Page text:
Despite the emotive subject matter, pic is often too sluggish dramatically, and never knits together its stock Western characters into a satisfying whole.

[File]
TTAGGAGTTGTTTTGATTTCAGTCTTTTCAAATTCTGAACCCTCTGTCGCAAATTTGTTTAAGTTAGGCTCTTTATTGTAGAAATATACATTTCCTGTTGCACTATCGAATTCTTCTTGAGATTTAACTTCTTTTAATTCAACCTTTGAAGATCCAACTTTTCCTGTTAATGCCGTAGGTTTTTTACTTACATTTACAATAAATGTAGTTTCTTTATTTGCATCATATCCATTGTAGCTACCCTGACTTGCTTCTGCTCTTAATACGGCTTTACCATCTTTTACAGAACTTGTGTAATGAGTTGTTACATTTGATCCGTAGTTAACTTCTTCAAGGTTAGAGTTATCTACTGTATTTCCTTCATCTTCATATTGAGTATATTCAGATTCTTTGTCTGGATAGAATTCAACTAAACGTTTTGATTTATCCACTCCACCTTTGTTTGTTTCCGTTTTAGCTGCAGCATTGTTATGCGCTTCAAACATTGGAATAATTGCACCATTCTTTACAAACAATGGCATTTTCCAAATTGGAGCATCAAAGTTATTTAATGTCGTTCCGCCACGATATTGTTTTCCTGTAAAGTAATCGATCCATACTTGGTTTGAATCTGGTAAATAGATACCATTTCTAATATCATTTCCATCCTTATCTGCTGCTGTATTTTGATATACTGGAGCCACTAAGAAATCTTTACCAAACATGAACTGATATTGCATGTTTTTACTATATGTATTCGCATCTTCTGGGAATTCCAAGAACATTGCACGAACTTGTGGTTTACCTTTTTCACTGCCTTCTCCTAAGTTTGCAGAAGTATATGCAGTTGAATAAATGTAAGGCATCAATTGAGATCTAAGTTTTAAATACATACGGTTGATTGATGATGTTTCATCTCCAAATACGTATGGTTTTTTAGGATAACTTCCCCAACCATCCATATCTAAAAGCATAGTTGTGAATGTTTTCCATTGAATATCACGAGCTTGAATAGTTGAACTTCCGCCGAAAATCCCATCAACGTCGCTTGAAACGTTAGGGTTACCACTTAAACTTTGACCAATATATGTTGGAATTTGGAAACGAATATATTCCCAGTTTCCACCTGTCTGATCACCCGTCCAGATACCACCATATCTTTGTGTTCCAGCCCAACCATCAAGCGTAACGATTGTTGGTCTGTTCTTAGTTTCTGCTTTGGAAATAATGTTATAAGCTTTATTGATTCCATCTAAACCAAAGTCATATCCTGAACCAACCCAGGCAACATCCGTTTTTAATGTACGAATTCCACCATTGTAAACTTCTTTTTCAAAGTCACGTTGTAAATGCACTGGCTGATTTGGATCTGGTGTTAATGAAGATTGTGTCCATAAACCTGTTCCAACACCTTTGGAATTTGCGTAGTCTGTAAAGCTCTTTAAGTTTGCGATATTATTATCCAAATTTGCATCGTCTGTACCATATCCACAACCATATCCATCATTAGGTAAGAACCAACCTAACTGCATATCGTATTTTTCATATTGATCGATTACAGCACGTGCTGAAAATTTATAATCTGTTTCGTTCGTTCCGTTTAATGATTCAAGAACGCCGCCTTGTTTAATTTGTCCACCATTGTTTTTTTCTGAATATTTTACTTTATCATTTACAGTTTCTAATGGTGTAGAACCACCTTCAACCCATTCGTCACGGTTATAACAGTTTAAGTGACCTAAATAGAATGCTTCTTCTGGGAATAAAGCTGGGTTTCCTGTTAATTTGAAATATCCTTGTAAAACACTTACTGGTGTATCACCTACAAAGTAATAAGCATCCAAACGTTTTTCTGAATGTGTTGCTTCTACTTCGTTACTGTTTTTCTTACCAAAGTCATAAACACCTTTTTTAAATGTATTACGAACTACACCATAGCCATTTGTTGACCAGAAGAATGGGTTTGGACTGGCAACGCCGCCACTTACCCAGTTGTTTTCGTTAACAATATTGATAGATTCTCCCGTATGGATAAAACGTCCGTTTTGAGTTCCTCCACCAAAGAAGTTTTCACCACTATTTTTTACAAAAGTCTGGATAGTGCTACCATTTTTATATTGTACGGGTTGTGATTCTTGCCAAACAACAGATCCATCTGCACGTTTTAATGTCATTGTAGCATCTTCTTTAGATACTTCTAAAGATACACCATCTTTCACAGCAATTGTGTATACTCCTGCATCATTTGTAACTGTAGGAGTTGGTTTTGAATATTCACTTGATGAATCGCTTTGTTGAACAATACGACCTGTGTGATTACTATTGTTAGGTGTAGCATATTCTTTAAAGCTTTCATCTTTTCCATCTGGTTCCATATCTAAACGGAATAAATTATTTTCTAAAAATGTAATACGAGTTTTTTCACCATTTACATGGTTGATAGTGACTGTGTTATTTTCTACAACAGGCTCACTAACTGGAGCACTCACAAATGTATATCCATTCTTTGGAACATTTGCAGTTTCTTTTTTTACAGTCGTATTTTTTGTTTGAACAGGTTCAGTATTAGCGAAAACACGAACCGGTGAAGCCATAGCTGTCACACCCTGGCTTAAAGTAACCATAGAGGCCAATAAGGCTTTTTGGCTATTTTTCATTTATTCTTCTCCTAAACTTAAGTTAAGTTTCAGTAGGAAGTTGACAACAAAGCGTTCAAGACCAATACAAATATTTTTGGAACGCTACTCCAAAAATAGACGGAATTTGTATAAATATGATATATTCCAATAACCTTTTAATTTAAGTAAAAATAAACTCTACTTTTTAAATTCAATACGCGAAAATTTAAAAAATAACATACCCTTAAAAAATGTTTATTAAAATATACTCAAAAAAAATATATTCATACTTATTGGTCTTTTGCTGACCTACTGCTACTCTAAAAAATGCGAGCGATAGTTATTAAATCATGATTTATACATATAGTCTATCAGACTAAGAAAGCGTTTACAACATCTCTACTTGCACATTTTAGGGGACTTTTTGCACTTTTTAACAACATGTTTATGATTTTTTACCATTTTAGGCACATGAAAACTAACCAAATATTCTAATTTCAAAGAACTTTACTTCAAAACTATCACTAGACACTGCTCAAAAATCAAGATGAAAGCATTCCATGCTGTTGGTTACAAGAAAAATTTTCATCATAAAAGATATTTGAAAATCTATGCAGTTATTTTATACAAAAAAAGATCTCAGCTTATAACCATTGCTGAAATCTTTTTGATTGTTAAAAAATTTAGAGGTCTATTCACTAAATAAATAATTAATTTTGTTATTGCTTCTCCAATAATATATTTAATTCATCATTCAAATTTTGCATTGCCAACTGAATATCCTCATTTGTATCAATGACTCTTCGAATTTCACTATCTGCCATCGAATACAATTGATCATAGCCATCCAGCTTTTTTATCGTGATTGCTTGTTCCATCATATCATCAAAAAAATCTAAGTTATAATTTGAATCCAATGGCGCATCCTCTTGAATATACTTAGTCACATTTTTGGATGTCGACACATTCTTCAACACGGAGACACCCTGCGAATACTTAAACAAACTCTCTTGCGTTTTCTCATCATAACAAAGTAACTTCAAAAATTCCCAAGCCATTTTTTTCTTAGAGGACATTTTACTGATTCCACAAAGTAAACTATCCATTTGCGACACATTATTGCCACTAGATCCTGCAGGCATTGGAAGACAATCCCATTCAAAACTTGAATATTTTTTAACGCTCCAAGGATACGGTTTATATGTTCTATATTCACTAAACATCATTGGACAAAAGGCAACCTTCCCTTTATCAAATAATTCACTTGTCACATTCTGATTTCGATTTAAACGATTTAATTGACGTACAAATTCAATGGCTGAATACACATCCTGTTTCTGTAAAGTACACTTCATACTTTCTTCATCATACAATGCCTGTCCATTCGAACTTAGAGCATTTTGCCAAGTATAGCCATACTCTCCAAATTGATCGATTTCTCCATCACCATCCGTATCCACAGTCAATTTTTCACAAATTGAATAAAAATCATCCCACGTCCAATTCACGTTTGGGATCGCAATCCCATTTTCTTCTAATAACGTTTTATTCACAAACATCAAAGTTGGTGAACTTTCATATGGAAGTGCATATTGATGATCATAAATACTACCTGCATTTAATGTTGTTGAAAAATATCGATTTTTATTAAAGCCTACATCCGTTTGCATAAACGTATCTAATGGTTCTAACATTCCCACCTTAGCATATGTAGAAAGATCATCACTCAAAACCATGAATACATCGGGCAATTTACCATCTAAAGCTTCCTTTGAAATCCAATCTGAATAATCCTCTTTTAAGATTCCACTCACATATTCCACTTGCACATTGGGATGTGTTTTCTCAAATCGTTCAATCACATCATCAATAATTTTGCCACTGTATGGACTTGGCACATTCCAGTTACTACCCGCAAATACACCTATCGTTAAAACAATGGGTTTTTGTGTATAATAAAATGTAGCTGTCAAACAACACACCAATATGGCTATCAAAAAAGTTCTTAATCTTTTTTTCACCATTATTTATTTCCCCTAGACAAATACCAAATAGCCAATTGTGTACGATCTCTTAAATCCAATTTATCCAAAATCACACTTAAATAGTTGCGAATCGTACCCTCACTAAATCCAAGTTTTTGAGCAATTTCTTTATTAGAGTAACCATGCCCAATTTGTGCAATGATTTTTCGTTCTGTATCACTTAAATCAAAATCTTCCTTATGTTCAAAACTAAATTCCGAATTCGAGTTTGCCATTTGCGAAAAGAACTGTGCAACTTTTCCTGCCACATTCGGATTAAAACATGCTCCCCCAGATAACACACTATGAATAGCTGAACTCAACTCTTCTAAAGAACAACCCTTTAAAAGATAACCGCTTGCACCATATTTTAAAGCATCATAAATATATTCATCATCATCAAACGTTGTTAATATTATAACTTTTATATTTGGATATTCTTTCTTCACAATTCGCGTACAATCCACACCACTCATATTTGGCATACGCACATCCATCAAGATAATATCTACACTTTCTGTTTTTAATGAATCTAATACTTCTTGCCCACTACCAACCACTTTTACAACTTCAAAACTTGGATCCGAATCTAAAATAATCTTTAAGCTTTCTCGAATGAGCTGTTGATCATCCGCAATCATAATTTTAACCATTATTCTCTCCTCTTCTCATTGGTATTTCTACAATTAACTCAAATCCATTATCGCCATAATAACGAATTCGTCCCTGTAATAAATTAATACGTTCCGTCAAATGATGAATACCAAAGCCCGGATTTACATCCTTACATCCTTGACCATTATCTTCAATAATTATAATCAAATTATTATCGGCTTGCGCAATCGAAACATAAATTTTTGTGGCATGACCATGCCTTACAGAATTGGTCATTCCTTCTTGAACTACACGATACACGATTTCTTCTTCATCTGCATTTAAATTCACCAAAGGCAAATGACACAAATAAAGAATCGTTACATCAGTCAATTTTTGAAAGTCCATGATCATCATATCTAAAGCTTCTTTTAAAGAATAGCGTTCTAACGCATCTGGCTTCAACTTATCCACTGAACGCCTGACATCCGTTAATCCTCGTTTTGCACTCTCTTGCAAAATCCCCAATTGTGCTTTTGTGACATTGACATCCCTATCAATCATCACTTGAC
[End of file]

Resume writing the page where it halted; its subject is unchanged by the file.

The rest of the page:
A fine performance by Ulrich Tukur, as the eponymous German who managed to save over 200,000 Chinese during the 1937 Nanjing massacre by the Japanese army, is the main reason to see “John Rabe,” a big-budget, widescreen re-creation of part of the tragedy that still remains unacknowledged by Nipponese nationalists. However, despite the emotive subject matter, pic is often too sluggish dramatically, and never knits together its stock Western characters into a satisfying whole. With at least one more version coming down the pike (Mainland director Lu Chuan’s “Nanjing Nanjing”), “Rabe” looks unlikely to make much impression beyond German-speaking territories.Compared with the emotional sweep of director Florian Gallenberger’s debut feature, Indian-set romancer “Shadows of Time,” “Rabe” comes over as a rather remote experience. With the one exception of a young Chinese photographer, played by rising Mainland star Zhang Jingchu (“The Road,” “Beast Stalker”), the story is told entirely from the perspective of Nanjing’s foreign residents and Japanese officers. The locals are largely cannon fodder or milling extras. This kind of “foreign compound” approach wouldn’t matter so much if the script had dug deeper into the complexities of Rabe’s own position and psychology. Manager of Siemens’ China branch, and a resident of the country for 27 years, Rabe was not only a loyal company man but also a member of the Nazi Party who devoutly believed in the Fuehrer. His actions in Nanjing were driven by simple humanitarian concerns, shock at the appalling behavior of Germany’s Asian ally, and a love for the country and people among whom he’d worked so long. But Gallenburger’s script — “inspired” by Rabe’s actual diaries, which only emerged in 1997, long after his death in 1950 — rarely gets under the skin of the main character’s conflicts. As such, the pic plays more like “55 Days in Nanjing” than a visceral biopic worthy of its subject. Movie opens in late November 1937, with the Japanese, already in charge of Shanghai, advancing on Nanjing. To his private disappointment, Rabe (Tukur) has been told by visiting Nazi apparatchik Werner Fliess (Mathias Herrmann) that Siemens China Co. is to be closed and Rabe himself is required back in the Fatherland. But on the night of his farewell dinner, the Japanese air force bomb the city, and Rabe manages to protect his factory (and its workers) by sheltering them under a huge Nazi flag that can be seen from the air. Various stock foreigners are also introduced in the early stages, including American doctor Robert Wilson (Steve Buscemi), who’s initially hostile to Rabe, and Valerie Dupres (Anne Consigny), French head of a local school for Chinese girls, among whom is wannabe photographer Langshu (Zhang). Both Buscemi, as the cynical American, and Consigny, as the devoted teacher, animate much of the early going as Rabe sits on the sidelines and becomes quietly concerned. Finally, the foreigners have the idea of creating a Safety Zone, along the lines of one already established in Shanghai with the agreement of the Japanese, and use this, as well as the Siemens’ plant, as a refugee center. But as the wholesale massacre of Chinese by royal Nipponese officer Yasuhiko Asaka (Teruyuki Kagawa, creepily fanatical) escalates, Rabe & Co. finally have to resort to desperate measures. Bearing a strong resemblance to the real Rabe, Tukur makes the most of the screenplay’s opportunities, though doesn’t dominate the action as much as he should. Buscemi and Consigny bring greater passion to their parts, but Zhang is pretty much confined to a token Chinese role. Daniel Bruehl, as a German-Jewish diplomat, seems stitched into the movie for convenience, while Dagmar Manzel, typically lively as Rabe’s loyal wife, Dora, is around too briefly. Production design and costuming are of a high order, and visual effects, especially during the nightime air raid, ditto. Pic could easily lose 15 minutes to concentrate the drama.